Struggling With Christianity

Christian (noun): One who professes belief in the teachings of Jesus Christ; a follower of Jesus. (Actual contemporary meaning: A follower of a follower of Jesus.)

When I was sixteen I found myself at a Campus Crusade for Christ mission, handing out groceries to inner city Philadelphians. The staging area was a comfortable hotel, where we stayed and where team meetings were held. During the day we were dropped off in teams of three, armed with the aforementioned bags of groceries as well as tracts describing the “four spiritual laws.” To get the groceries, someone had to listen to our pitch. Later, everyone who’d “been saved” (had spoken a prayer acknowledging Jesus Christ as their Personal Lord and Savior) was tallied on a chalk board for the assembled missionaries to celebrate.

My ethical concerns about this type of practice developed later (we were exploiting economic disadvantage to further our own spiritual agenda; furthermore, none of us contacted any of our subjects afterward – they were just marks on a chalkboard), but my indelible memory was of competition. Those who achieved the highest “save rate” were rock stars – the spiritual giants we aspired to be. I overheard a conversation during breakfast the first morning that went something like, “Have you heard anything from Tom?” “No, he’s really fallen away from the Lord.” “That’s too bad. I’ll keep him in prayer.” I vowed never to be spoken of like that.

My paternal grandmother had already been praying for me, of course. When she gave me a rosary following my First Communion I misunderstood its purpose and wore it as a necklace; she took it away and warned that I’d go to hell if I did such things. Later, when I told her I wouldn’t be attending confirmation classes during high school, she reiterated that I’d end up in hell. As Huck Finn said, “I couldn’t see no advantage in going where she was going, so I made up my mind I wouldn’t try for it.” Her virtue seemed particularly self-satisfied and unappealing to me. In retrospect, I doubt she’d have considered my Philadelphia evangelism a satisfactory result.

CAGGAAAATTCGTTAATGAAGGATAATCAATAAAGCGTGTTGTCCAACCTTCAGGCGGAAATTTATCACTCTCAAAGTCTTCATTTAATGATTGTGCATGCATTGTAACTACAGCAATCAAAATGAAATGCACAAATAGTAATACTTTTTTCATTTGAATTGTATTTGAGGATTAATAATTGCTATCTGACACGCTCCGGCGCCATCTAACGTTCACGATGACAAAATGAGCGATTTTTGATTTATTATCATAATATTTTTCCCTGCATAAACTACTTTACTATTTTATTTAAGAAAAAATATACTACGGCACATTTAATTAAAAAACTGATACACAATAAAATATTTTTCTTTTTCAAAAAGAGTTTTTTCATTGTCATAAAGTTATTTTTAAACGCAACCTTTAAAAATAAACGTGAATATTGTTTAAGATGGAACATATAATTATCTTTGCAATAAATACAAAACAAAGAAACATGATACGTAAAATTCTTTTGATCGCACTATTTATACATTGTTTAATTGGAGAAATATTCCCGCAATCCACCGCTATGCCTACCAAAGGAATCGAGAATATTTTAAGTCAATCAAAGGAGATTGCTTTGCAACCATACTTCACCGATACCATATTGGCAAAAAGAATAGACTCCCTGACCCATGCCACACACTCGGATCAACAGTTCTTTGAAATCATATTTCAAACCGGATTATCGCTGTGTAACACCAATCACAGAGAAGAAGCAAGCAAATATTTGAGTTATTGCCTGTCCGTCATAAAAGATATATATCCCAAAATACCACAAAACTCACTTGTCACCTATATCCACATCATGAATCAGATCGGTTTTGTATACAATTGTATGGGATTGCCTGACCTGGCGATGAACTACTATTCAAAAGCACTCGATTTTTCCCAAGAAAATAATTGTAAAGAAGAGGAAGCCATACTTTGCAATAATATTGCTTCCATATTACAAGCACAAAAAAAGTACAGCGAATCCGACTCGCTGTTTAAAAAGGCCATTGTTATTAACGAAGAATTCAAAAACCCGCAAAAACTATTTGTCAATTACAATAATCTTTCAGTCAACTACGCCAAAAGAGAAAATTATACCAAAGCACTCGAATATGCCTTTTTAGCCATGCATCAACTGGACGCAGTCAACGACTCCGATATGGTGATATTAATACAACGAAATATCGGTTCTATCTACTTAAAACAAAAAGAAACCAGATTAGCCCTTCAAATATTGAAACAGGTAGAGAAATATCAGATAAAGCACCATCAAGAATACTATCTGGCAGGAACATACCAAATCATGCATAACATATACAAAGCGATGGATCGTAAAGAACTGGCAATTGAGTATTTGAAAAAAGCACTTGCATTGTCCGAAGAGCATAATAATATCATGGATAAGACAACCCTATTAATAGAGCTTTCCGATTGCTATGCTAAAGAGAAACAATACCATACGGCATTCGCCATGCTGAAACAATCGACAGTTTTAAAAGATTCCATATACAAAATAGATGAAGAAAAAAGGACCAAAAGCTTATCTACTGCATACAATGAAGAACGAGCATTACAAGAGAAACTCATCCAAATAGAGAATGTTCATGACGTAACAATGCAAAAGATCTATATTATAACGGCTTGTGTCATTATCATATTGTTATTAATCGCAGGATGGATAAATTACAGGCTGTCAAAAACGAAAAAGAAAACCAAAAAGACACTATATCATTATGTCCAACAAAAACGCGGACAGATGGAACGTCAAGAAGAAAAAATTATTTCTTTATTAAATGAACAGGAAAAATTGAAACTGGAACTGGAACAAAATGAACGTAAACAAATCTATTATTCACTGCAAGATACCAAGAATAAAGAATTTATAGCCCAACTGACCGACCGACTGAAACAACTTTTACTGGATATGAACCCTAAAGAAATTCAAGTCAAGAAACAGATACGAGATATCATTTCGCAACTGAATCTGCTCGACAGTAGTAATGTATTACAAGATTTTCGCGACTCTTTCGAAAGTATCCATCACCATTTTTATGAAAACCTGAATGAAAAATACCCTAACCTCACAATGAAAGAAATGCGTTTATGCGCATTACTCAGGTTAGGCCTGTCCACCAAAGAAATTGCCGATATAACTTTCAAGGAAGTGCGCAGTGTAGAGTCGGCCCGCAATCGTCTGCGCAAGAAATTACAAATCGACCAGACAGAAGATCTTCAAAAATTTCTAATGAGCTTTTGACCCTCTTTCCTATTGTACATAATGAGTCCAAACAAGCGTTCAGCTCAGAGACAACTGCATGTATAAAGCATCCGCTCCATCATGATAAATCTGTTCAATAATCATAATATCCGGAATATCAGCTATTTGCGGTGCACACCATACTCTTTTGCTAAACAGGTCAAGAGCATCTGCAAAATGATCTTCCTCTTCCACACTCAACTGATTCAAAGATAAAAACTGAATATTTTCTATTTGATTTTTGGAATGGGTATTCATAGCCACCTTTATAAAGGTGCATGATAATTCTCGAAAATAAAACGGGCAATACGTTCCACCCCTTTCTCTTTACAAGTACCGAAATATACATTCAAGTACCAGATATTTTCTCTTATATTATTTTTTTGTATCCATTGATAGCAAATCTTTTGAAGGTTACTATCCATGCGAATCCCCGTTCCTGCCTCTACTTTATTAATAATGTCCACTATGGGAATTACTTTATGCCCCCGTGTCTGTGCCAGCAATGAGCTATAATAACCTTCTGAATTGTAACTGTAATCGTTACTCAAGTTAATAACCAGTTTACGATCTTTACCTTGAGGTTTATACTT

I was evangelized by Young Life at a glorious camp in the Adirondacks when I was fifteen. Their religion was nothing like my grandmother’s – it was sunny and fun. Of course, I was someone’s chalk tally too, but it was a terrific bag of groceries. Most of what I’d later call my spiritual journey would be various attempts to return to the emotional experience I’d had at that camp. Two years later I lost my virginity with a college-aged Young Life leader; I also lost the good opinion of the Christian friends I’d made. (They were keeping me in prayer.)

Pascal’s Wager

Periodically someone will ask me, “If you were to die tonight, do you know for certain where you’d spend eternity?” The honest answer to this must be, “No, and neither does anybody.” Evangelists are like car salesmen standing on empty lots. Their product is described and promised, but always in some vague future. Payment is due now, of course – assent, good deeds, right behavior (and selling one’s share of cars.) Rival dealerships must be discredited. Essentially, all of the sleaze without even a car to drive.

Pascal’s Wager presents it thus: God either exists or doesn’t; one must either choose God or reject Him; if God exists, one gains everything by choosing God (infinite life and happiness) and correspondingly loses everything by rejecting Him; if God doesn’t exist, one loses little by choosing God (temporal pleasures) and gains only limited benefit by rejection (one lifetime of hedonism.) The odds tilt towards God – the possibility of unlimited gain versus finite loss. Pascal (and those who refer to his ideas) didn’t bother with the fine print: the wager depends on two simple choices, when there are actually many; it presumes the nature of God and the reward that God will grant; it considers only the interest of the individual and disregards potential impact on others.

Of course God exists or doesn’t. But people continually find new ways to describe God, from vengeful singular to Universal collective. The means of pleasing (or appeasing, or reconciling with) God vary according to which narrative one subscribes. Even within Christianity there are vastly different interpretations of what God is and what humans must do about it; to make matters worse, many faith traditions are mutually exclusive. The odds are decidedly against Pascal’s God representing any actual God, especially since Pascal states that reason can’t argue for or against God (and by extension for any particular God.)

Furthermore, Pascal’s Wager specifically posits a loving God who intends humans to live forever in paradise if they accept Him. Those who ask me if I know where I’ll spend eternity make the same leap. Unfortunately there is no objective evidence that such is true. Many claims have been made, but few self-proclaimed witnesses have ever agreed in detail. Wishful thinking about eternity is often called faith, but it can more accurately be described as fantasy.